Necessity is the mother of invention
By Nancy Salvato
web posted June 15, 2009
General Motors recently filed for bankruptcy. Mark Steyn writes in National Review, "GM has about 95,000 workers but provides health benefits to a million people: It's not a business enterprise, but a vast welfare plan with a tiny loss-making commercial sector. As GM goes, so goes America?" Fortunately, maybe this is not the case. Arnold Schwarzenegger, faced with a $24 million budget deficit, has "terminated" textbooks and is embracing digital books as well as other electronic devices that can be used for learning.
Having purchased a Kindle earlier this year, I can say from experience that it is an amazing device. The books I've downloaded cost much less than if I was to have bought them hard copy. Many cost nothing, thanks to sites such as Project Gutenberg. I'm just finishing John Marshall and the Constitution; a Chronicle of the Supreme Court by Corwin, an excellent read. The nicest feature on the device is that it allows me to bookmark or highlight while I'm reading. I can send my research to my email and use it when I write my commentaries. I have been wondering when a version of the Kindle will be adapted in the schools.
The Mainstream Media is struggling. Like California, they are going to have to reinvent themselves in order to survive in a digital world. Many New Media writers have long recognized the internet for what it is, a vast compilation of real time news and commentary. If the mainstream papers take a bailout, they will be compromising their credibility...which is already in question, thanks to the extensive research done by New Media writers.
Online colleges make use of online libraries, filled with relevant, current research from reputable, peer reviewed journals, and are slowly phasing out the necessity for textbooks. They are replacing them with streaming videos, podcasts, and other forms of media. Brick and mortar institutions are experimenting with online learning. While there should be no expectation that more traditional institutions of learning will be phased out, they will have to adapt to technology in order to stay relevant.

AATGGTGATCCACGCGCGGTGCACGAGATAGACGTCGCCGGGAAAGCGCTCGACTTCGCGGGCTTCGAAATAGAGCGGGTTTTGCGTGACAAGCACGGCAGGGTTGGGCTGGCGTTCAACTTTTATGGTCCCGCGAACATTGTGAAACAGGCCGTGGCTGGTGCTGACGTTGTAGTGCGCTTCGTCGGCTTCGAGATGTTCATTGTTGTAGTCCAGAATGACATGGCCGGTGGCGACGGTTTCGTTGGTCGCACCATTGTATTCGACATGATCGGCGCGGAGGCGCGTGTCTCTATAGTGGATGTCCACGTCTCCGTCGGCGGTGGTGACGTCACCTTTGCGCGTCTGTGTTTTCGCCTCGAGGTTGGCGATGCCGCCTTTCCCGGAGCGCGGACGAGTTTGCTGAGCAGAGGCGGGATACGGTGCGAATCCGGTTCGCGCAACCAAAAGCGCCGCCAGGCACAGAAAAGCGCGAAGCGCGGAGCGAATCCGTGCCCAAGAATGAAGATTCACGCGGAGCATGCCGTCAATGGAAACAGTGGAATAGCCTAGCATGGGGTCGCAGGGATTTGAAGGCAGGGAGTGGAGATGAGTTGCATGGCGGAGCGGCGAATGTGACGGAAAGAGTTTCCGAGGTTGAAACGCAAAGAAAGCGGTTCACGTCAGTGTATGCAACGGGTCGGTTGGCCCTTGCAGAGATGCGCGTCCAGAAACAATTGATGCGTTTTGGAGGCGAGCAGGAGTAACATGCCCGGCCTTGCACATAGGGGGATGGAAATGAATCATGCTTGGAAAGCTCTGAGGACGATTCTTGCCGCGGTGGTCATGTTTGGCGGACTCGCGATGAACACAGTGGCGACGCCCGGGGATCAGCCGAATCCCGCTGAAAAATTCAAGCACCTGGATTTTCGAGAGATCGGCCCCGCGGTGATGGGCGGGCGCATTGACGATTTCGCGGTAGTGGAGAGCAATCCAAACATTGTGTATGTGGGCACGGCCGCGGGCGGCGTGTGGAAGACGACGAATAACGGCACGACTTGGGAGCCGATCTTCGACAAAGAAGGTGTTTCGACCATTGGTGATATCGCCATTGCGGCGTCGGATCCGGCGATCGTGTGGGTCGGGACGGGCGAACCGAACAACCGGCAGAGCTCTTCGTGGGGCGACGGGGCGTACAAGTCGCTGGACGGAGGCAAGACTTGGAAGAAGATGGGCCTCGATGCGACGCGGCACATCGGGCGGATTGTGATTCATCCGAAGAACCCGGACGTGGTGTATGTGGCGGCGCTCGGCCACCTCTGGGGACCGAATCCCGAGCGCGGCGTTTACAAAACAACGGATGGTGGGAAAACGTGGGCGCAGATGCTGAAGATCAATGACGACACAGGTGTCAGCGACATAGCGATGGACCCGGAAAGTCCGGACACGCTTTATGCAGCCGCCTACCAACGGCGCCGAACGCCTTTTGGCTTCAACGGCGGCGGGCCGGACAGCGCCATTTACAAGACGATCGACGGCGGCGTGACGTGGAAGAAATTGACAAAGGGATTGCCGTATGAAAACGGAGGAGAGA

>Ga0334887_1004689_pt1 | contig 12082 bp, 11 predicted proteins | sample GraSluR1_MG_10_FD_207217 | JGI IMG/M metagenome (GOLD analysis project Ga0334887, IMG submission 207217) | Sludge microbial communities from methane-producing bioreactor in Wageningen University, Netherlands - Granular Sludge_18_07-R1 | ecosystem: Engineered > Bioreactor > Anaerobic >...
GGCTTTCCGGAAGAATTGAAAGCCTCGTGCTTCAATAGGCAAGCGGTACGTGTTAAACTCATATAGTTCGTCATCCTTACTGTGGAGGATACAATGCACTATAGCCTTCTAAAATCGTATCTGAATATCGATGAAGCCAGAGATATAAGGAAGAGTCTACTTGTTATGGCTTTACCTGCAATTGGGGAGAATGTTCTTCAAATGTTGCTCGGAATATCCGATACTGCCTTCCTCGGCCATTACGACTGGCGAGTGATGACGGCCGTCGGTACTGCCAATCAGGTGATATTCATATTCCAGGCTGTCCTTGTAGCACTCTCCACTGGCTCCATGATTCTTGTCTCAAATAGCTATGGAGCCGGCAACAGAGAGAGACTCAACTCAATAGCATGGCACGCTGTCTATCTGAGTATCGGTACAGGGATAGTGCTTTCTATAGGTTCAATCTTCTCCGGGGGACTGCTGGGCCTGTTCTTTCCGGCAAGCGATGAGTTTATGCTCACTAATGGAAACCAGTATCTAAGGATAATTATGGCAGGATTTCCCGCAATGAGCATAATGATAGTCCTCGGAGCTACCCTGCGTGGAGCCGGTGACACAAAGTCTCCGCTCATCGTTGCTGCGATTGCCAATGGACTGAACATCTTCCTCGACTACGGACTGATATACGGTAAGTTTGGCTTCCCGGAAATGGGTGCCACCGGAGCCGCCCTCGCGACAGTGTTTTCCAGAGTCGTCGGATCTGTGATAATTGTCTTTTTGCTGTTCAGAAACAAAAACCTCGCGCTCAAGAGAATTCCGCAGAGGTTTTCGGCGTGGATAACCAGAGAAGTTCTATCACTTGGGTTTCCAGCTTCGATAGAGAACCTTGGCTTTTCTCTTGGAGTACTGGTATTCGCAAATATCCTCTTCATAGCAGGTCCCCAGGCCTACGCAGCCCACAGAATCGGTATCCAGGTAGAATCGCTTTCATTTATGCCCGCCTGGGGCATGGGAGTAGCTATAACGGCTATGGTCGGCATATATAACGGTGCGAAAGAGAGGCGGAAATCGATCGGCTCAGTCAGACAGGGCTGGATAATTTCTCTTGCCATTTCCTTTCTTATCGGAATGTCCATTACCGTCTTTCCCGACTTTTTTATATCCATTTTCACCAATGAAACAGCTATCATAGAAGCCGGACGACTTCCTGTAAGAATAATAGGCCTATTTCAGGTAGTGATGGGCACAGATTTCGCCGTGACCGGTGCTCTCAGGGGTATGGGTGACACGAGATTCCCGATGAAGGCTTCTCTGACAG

The music industry made the transformation several years ago, when they found CDs were being pirated and downloaded for free. Now, songs can be purchased for less than $1.00 which is changing the meaning of hit singles and has forced some musicians to better vet what would have sold as an entire album just a decade ago. People can be choosier about what passes for quality and not purchase a complete CD, if it doesn't appeal to their sensibilities.
It's easier to engage kids when using tools they enjoy. However, the reality is that the transformation of how generations of people are learning and engaging has already taken place. It just makes sense to use computers instead of pencil or paper. It's faster and easier. Yet, we haven't even scratched the surface of how these tools can be incorporated into our schools. Students can email their homework to their teachers and parents can sign off on it to assure the teacher that the work was done by their kids. No more, "the dog ate my homework" or copying a friend's homework ten minutes before class. All students can engage by texting their answers to teachers' discussion questions for a quick progress monitor. There are many more ways (too many to list in this commentary) students can learn and show what they've learned using technology.
Our children's education is a warranty for the well being of our country. The more efficiently we enlist them in constructing their knowledge, the more it is likely that they will grow up to become contributing members of our society. The auto industry can take a lesson from the "Kindergarten Cop". They should figure out how to fine tune an industry which has too long existed "status quo". Now, that would be economically sound thinking.
Nancy Salvato is the President and Director of Education and the Constitutional Literacy Program for Basics Project, a non-profit, non-partisan 501(c)(3) research and educational project whose mission is to re-introduce the American public to the basic elements of our constitutional heritage while providing non-partisan, fact-based information on relevant socio-political issues important to our country, specifically the threats of aggressive Islamofascism and the American Fifth Column. She serves as a Senior Editor for The New Media Journal. She is also a staff writer, for the New Media Alliance, Inc., a non-profit 501(c)(3) coalition of writers and grass-roots media outlets. She received her BA in history from Loyola University and her M.Ed. in Early Childhood Education from National-Louis University. She is certified to teach in grades K-9 and 6-12 and as a teacher has worked with students in preschool, 1st, 5th, 6th, 7th, 8th, 9th, 11th, and 12th grades. She has also worked as an adjunct instructor at the graduate school level. She continues to augment her education and areas of expertise in the style of Abraham Lincoln.
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